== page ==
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### Phasor Diagram of a Loaded Alternator

The above voltage equation is to be realised using phasor diagrams for various load power factor conditions. For drawing the phasor diagram consider all per phase values and remember following steps.
Steps to draw the phasor diagram :
1. Choose current as a reference phasor.
2. Now if load power factor is cosΦ it indicates that angle between Vph and Ia is Φ as Vph is the voltage available to the load.
So show the phasor Vph in such a way that angle between Vph and Ia is Φ. For lagging 'Φ', Ia should lag Vph and for leading 'Φ', Ia should lead Vph. For unity power factor load Φ is zero, so Vph and Ia are in phase.
3. Now the drop Ia Ra is a resistive drop and hence will always be in phase with Ia. So phasor Ia Ra direction will be always same as Ia, i.e. parallel to Ia. But as it is to be added to Vph, Ia Ra phasor must be drawn from the tip of the Vph phasor drawn.
4. The drop Ia Xs is drop across purely inductive reactance. In pure inductance, current lags voltage by 90o. So 'Ia Xs' phasor direction will be always such that Ia will lag Ia Xs phasor by 90o. But this phasor is to be drawn from the tip of the  Ia Ra phasor to complete phasor addition of Vph, Ia Ra and Ia Xs.
5. Joining the starting point to the terminating point, we get the phasor Eph.
Whatever may be the load power factor, Ia Ra is a resistive drop, will be in phase with Ia while Ia Xs is purely inductive drop and hence will be perpendicular to Ia in such a way that Ia will lag  Ia Xs by 90o. This is shown in the Fig. 1.
 Fig. 1

By using the above steps, the phasor diagrams for various load power factor conditions can be drawn.
1.1 Lagging Power Factor Load
The power factor of the load is cosΦ lagging so Ia lags Vph by angle Φ. By using steps discussed above, phasor diagram can be drawn as shown in the Fig. 2.
 Fig. 2  Phasor diagram for leading p.f. load

To derive the relationship between Eph and Vph, the perpendicular are drawn on the current phasor from points A and B. These intersect current phasor at points D and E respectively.
...        (Eph)2 = (OD + DE)2 + (BE - BC)2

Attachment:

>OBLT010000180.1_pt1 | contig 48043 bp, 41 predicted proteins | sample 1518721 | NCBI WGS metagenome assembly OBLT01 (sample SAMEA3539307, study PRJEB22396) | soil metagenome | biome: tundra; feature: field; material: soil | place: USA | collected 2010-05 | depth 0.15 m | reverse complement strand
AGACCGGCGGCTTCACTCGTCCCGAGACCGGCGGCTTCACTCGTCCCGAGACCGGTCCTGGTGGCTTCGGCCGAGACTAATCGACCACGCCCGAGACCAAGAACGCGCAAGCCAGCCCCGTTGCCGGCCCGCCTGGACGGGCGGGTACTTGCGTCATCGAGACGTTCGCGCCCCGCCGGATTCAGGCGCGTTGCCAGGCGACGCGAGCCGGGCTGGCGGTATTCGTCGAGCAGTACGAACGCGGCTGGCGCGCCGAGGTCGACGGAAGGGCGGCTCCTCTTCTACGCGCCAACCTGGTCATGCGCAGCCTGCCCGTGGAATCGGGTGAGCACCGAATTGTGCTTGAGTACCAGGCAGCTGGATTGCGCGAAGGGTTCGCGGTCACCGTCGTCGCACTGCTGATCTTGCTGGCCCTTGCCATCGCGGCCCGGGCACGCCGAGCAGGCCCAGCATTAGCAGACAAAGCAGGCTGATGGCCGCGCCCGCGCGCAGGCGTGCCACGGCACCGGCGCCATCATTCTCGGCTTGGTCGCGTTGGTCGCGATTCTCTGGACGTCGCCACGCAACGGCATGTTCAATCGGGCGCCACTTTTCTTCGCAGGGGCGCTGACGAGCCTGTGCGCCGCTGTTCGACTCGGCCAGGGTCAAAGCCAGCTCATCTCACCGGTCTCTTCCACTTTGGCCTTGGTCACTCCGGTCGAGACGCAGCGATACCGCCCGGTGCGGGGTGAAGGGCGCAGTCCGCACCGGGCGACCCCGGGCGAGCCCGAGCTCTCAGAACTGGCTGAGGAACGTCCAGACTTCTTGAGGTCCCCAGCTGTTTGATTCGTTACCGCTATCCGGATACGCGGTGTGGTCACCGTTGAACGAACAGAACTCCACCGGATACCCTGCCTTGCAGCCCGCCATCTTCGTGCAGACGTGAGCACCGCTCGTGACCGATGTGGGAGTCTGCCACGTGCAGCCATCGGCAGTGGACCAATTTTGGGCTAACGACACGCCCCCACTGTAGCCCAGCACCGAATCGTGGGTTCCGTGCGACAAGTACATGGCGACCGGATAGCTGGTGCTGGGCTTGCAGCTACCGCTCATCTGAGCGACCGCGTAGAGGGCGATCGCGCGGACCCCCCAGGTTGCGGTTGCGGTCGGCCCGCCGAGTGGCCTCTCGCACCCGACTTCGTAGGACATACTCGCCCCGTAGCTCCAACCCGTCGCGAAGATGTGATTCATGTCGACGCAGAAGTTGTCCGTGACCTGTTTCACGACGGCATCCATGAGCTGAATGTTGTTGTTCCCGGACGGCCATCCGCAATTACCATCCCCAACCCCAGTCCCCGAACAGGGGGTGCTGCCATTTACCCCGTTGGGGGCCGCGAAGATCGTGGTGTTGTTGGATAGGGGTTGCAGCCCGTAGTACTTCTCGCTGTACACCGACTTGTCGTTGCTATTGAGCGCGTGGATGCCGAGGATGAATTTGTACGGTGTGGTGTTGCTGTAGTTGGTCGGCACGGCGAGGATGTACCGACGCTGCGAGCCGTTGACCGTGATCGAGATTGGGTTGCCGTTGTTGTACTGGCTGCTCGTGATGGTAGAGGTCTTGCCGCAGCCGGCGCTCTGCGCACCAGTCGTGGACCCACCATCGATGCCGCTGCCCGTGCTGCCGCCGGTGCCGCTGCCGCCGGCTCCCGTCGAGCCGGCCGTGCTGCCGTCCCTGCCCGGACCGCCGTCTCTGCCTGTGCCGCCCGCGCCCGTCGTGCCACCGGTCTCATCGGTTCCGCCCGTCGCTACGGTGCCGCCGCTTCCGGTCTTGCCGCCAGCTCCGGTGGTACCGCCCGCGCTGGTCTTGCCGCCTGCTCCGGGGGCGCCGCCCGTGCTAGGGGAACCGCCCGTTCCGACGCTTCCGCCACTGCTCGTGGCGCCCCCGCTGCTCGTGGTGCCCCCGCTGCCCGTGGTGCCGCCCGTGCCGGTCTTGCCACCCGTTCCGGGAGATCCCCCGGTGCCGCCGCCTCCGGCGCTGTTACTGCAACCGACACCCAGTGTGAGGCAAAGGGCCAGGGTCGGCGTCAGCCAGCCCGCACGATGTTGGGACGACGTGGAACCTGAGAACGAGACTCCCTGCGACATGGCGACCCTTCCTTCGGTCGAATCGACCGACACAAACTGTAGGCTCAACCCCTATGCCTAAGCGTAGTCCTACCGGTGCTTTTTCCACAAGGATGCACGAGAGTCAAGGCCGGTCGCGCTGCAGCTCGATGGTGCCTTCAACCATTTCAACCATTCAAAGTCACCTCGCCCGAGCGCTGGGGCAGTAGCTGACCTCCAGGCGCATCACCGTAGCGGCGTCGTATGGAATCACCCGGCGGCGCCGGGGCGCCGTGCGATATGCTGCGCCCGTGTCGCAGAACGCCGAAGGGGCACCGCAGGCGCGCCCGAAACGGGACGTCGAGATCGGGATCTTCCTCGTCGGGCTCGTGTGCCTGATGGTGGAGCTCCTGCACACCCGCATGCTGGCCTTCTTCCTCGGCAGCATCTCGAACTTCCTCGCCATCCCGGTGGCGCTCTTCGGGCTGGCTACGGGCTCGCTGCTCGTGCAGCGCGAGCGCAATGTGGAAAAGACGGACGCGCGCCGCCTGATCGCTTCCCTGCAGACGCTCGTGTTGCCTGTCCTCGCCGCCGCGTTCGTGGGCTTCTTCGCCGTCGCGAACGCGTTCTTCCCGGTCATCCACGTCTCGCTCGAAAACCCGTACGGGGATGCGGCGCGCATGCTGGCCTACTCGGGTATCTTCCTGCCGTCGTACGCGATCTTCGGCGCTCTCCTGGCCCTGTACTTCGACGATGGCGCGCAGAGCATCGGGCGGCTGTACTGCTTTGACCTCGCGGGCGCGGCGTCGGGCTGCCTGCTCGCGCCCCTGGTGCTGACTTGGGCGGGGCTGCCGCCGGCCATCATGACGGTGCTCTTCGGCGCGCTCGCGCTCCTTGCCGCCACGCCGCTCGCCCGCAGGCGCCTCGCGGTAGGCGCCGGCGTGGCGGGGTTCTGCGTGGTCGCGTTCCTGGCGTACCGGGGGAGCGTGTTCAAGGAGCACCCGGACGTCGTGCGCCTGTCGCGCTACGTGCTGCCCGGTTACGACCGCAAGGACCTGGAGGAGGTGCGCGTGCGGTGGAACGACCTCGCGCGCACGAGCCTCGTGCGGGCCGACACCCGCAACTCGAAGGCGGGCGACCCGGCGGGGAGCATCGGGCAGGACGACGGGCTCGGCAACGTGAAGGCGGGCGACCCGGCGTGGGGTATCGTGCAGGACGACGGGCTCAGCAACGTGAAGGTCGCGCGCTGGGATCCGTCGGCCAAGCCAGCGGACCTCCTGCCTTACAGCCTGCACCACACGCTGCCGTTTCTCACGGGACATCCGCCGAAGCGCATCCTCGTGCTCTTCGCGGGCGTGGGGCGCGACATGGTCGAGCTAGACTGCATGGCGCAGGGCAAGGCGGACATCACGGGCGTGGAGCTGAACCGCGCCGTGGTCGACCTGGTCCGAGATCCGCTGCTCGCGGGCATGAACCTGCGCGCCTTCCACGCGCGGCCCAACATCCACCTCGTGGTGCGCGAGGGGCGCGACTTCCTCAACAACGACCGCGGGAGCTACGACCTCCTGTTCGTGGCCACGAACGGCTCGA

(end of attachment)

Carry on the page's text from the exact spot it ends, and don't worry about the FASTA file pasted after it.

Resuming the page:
...        (Eph)2 = (Vph cosΦ + Ia Ra)2 + (VphsinΦ - Ia Xs)2

It can be observed that the sign of the Ia Xs is negative as against its positive sign for lagging p.f. load. This is because Xs consists of Xar i.e. armature reaction reactance. Armature reaction is demagnetising for lagging while magnetising for leading power factor loads. So sign of Ia Xs is opposite for lagging and leading p.f. conditions.
1.3 Unity Poer Fcator Load
The power factor of the load is unity i.e. cosΦ = 1. So Φ = 0, which means Vph is in phase with Ia. So phasor diagram can be drawn as shown in the Fig. 3.
 Fig. 3  Phasor diagram for unity p.f. load

Consider ΔOBC, for which we can write,
(OC)2 = (OB)2 + (BC)2
...      (Eph)2 = (OA + AB)2 + (BC)2
...      (Eph)2 = (Vph + Ia Ra)2 + (Ia Xs)2

As cosΦ = 1, so sinΦ = 0 hence does not appear in the equation.
Note : The phasor diagrams can be drawn by considering voltage Vph as a reference phasor. But to derive the relationship, current phasor selected as a reference makes the derivation much more simplified. Hence current is selected as a reference phasor.
It is clear from the phasor diagram that Vph is less than Eph for lagging and unity p.f. conditions due to demagnetising and cross magnetising effects of armature reaction. While Vph is more than Eph for leading p.f. condition due to the magnetising effect of armature reaction.
Thus in general for any power factor condition,
(Eph)2 = ( Vph cos + Ia Ra)2 + (Vph sin Ia Xs)2
+ sign for lagging p.f. loads
- sign for leading p.f. loads
and  Vph = per phase rated terminal voltage
Ia = per phase full load armature current

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